Cover: Canadian pro squash player Shawn Delierre
It takes a lot of trust to follow someone through a glass door into a room with one exit, armed with just a racquet, or ummm…racket if you’re playing squash.
That glass (and sometimes tiny) door is one of only a few things racquetball and squash have in common. You can quickly learn this by bringing the wrong racquet (racket) to a game, watching both sports at the Pan Am Games, or reading the rest of this.
Racquet or racket?
The racquetball people call it a ‘racquet’ and it can be up to 55.88 cm long with a tear-drop stringed area. Squash uses a ‘racket’, and not just to be different but because ‘Rackets’ was the name English prisoners gave an earlier version of the game. For real. A squash racket is longer (up to 68.6 cm) but the stringed surface is narrower.
What about the balls?
Racquetball > squash ball (by 42% in diameter) and they’re bouncier. But hey, before the racquetball folk get all smug, both balls are hollow and rubber. Plus, squash owes its name to those mischievous school kids who realized a punctured Rackets ball ‘squashed’ on impact, making it harder to hit.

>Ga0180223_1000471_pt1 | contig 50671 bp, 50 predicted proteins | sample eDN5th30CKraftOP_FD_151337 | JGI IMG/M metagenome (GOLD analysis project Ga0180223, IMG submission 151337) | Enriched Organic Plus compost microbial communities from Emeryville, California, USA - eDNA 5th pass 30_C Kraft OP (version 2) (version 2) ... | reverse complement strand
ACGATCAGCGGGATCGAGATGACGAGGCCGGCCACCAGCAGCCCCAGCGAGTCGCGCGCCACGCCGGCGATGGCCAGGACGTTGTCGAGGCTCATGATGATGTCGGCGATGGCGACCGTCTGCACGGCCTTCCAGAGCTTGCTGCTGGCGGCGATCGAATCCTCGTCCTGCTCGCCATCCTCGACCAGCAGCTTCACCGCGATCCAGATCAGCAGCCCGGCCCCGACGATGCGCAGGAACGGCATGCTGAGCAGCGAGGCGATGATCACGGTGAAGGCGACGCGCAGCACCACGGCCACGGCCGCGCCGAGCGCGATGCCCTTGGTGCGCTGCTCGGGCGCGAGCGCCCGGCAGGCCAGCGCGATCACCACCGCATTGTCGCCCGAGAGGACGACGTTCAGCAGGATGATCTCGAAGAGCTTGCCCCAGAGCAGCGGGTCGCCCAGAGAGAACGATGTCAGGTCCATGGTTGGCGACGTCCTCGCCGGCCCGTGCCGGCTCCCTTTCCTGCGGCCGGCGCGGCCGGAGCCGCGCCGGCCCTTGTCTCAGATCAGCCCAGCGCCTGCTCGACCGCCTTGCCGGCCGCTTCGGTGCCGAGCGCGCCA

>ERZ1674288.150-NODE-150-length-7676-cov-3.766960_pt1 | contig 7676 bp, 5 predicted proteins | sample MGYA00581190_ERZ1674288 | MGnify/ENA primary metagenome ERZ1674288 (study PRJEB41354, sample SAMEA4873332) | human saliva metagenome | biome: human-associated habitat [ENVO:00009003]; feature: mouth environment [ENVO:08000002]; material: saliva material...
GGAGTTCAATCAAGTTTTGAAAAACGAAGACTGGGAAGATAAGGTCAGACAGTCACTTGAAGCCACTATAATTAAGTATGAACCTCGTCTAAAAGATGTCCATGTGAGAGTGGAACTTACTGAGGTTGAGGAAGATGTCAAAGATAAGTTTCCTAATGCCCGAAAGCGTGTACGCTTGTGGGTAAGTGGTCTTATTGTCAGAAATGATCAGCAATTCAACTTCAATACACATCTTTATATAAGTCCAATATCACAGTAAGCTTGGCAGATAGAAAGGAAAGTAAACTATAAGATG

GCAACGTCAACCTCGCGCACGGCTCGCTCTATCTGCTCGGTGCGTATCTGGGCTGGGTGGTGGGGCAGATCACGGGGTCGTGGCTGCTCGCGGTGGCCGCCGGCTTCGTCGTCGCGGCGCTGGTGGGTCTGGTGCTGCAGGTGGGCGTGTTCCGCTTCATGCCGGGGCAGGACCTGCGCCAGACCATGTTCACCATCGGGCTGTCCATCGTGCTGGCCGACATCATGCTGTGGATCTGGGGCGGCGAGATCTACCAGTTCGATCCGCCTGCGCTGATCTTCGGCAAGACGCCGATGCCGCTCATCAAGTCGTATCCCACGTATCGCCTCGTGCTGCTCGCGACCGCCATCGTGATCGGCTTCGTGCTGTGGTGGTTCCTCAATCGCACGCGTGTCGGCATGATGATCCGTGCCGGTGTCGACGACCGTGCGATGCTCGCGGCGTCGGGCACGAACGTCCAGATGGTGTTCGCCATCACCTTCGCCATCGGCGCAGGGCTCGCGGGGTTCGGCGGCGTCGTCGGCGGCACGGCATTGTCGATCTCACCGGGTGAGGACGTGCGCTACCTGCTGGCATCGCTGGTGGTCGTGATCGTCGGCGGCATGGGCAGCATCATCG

Court size (singles)
Since one sport was invented in England, and the other in America, here’s metric and imperial to make everyone happy.
Racquetball (LxWxH): 12.19m x 6.10m x 6.10m (40 ft. x 20 ft. x 20 ft.)
Squash (LxWxH): 9.75m x 6.4 m x 5.64m (32 ft. x 21 ft. x 18.5 ft., rounded to tenth)
How to serve
Squash is more confining on this one, there is a box on the court you have to stand in, and the ball has to be sent into the opposite quarter.
This is what we mean:
In racquetball you can stand anywhere in the service box and let it rip. The ball has to drop behind the service box without hitting the back wall first.
How to win
You must have the serve to score in a racquetball match, which would make it much longer, save for the fact it’s best of three. Games are to 15, unless a tie-breaking third game is required, which is played to 11. Squash players score points from any rally, and play their games to 11, with the winner of a match earning the best of five. In Canada, you must win by two in both sports.
Canada’s Jonathon Power is a former squash world no. 1, the first North American to ever do this. Finally, squash is also among eight sports on the shortlist for Tokyo 2020.
Jonathon Power doing his thing